Heavy Diesel Mechanic
Heavy Diesel Mechanics differ from Diesel Mechanics in that they specialise in working with heavy vehicles and machinery. This may include buses, boats, trucks and heavy mining machinery. Heavy Diesel Mechanics carry out a range of tasks, from routine servicing to complete rebuilds. They may be employed in a variety of industries, including transport, freight, manufacturing and government.
Shift work is more common of this career dependent on your choice of insdustry. For example, in mining a 7 days or nights, 12 hour roster with a 5-7 day break in between.
Consider enrolling in a pre-apprenticeship course, such as the Certificate II in Automotive Servicing Technology (AUR20516). When looking to start your apprenticeship, an Apprenticeship Network provider or Group Training Organisation in your area can help you find a host employer.
While completing your apprenticeship, there are a number of formal training options to supplement your on-the-job training.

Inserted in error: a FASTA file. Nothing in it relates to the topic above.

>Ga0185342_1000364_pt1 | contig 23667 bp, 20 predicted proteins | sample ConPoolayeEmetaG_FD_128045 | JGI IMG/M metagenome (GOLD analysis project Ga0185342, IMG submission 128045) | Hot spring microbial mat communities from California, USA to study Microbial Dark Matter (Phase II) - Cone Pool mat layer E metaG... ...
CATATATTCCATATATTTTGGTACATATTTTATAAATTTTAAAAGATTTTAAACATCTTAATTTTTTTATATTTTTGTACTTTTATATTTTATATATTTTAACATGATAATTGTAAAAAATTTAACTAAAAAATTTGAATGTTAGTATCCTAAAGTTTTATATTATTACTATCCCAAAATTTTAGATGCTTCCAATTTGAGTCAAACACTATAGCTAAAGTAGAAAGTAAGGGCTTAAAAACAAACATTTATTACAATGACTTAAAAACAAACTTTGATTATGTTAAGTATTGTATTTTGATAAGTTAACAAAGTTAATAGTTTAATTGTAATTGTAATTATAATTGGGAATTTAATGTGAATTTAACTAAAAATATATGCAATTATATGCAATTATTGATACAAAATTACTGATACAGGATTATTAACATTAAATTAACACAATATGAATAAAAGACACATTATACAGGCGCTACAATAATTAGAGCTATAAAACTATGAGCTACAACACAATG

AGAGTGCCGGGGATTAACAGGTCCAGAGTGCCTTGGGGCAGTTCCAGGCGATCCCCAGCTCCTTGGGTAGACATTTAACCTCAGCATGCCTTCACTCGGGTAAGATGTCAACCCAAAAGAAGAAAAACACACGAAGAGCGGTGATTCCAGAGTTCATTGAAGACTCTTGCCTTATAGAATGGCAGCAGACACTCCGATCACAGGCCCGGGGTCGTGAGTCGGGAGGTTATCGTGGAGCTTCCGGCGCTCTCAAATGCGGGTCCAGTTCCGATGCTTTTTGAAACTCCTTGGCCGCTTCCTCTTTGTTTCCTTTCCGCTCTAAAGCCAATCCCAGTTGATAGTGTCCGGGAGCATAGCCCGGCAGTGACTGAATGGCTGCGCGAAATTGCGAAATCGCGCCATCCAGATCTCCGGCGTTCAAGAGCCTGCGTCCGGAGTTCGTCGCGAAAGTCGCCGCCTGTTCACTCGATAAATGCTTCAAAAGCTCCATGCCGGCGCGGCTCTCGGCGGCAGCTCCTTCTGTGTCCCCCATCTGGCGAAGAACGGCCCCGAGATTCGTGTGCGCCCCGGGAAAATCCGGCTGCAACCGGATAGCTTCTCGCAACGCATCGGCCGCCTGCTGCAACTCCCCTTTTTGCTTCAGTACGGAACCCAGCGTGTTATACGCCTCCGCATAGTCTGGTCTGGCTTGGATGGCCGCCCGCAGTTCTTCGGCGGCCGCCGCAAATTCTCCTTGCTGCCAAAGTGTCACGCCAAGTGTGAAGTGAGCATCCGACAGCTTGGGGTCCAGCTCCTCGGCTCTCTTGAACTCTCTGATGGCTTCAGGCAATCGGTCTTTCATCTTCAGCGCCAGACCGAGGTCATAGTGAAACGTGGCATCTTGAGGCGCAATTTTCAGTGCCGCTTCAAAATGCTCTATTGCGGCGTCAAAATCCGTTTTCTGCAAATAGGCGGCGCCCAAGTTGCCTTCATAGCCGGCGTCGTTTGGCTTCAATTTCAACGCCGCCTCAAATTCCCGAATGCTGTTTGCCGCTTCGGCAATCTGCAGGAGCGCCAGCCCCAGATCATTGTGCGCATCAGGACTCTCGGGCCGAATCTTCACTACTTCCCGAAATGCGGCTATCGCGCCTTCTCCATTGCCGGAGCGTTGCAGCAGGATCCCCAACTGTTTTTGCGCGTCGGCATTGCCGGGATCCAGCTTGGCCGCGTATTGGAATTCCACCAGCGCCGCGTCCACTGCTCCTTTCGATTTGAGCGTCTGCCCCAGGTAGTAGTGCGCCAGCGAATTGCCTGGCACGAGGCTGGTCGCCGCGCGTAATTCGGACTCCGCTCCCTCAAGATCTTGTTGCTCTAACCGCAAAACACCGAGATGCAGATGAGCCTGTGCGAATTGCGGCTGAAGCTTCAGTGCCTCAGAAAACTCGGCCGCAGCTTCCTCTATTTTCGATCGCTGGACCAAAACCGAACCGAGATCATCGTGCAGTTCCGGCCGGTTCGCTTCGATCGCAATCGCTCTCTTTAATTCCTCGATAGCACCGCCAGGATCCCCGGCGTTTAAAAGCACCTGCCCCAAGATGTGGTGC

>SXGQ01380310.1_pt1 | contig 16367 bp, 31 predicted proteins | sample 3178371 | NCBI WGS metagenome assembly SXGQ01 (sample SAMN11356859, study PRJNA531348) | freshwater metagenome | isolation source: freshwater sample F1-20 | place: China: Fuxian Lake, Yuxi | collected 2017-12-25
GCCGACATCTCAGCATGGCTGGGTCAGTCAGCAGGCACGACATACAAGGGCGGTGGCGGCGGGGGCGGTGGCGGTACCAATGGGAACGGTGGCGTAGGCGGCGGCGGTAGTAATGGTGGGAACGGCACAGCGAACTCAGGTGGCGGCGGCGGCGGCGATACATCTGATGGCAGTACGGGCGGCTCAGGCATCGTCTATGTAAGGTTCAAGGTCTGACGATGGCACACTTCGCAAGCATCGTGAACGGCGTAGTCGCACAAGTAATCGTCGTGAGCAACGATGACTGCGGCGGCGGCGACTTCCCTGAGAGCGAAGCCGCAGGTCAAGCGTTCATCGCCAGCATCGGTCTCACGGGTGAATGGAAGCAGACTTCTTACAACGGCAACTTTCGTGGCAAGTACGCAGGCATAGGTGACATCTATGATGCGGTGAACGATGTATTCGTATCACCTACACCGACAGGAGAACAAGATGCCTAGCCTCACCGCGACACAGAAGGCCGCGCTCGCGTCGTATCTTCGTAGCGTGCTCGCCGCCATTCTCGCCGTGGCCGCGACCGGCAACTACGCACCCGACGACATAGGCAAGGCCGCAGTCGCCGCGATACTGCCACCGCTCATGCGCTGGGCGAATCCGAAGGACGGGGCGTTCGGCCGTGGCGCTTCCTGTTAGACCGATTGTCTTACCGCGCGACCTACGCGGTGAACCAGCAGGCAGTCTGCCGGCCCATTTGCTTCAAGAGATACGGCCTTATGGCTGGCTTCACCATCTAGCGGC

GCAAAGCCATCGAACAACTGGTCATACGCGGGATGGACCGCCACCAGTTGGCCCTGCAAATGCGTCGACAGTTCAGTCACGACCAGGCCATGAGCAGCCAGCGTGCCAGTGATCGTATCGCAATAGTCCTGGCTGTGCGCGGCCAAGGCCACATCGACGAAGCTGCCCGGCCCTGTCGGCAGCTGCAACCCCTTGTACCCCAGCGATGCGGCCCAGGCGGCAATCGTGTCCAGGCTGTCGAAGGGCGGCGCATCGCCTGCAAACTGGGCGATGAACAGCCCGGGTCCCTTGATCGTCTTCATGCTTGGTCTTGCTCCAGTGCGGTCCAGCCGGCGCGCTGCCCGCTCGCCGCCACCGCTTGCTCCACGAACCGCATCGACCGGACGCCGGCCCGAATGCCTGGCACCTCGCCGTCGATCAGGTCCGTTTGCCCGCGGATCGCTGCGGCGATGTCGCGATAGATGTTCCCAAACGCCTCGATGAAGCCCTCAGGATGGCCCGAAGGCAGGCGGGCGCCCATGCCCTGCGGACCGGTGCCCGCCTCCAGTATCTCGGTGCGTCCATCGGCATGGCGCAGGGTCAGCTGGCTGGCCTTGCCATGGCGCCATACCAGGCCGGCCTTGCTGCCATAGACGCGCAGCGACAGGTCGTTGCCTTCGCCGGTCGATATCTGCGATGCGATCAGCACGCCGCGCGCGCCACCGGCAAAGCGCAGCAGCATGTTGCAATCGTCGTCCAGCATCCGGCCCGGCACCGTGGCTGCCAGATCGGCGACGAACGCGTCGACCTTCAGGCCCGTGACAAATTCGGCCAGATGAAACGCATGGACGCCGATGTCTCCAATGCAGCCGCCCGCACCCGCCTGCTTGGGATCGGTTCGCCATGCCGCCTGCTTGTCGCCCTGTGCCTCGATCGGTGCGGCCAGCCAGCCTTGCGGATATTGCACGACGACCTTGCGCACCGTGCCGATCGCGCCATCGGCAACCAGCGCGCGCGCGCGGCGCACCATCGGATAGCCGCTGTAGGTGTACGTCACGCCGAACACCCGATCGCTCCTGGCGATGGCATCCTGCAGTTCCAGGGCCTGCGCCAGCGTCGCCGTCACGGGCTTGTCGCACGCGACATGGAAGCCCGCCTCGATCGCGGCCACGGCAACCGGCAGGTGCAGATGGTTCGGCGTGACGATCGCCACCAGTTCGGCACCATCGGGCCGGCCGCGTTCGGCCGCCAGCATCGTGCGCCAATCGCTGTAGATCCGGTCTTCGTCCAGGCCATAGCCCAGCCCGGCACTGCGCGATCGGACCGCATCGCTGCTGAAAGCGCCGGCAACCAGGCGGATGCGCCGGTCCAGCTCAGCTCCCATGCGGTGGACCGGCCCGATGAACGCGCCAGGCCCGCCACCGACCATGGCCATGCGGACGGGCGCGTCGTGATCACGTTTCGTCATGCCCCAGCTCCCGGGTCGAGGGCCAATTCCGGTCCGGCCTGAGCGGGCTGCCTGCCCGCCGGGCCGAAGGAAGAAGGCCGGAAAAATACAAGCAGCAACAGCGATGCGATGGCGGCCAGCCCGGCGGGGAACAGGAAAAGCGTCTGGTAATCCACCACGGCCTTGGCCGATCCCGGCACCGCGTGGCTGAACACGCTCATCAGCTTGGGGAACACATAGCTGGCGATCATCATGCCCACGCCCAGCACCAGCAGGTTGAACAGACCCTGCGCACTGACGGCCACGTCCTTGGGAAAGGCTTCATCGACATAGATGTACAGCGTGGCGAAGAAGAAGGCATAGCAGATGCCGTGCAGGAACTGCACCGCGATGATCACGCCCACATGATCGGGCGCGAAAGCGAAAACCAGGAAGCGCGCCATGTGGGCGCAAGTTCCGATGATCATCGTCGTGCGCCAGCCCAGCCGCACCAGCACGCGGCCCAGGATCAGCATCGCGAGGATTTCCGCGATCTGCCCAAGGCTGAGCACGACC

- The Certificate III in Heavy Commercial Vehicle Mechanical Technology (AUR31116) has a particular focus on heavy vehicles.
- Working at heights certificate
- WHS Safety Certifications
- Team Work
- Communication Skills
- Heavy Rigid Licence
- Sign in
- Mobile Plant
- Heavy Vehicle
- Electrical Fundamentals
- Problem Solving skills
- Being safety-oriented
- Being present, on-time and well-rested before starting your shift
- Learning new technology
- Using quality tooling
Automotive master mechanics diagnose and repair virtually every part of a vehicle. There are many fields that a Heavy Diesel Mechanic can move onto;
- General Managers
- Specialist fields such as, transmission systems.
- Farm equipment mechanics operate on industrial farm machines such as harvesters, irrigation systems, and tractors.
A heavy equipment mechanic may also pursue a career in motorboat mechanics or may focus in electric motor repairs. This involves the installation and maintenance of electric motors, wiring, and switches.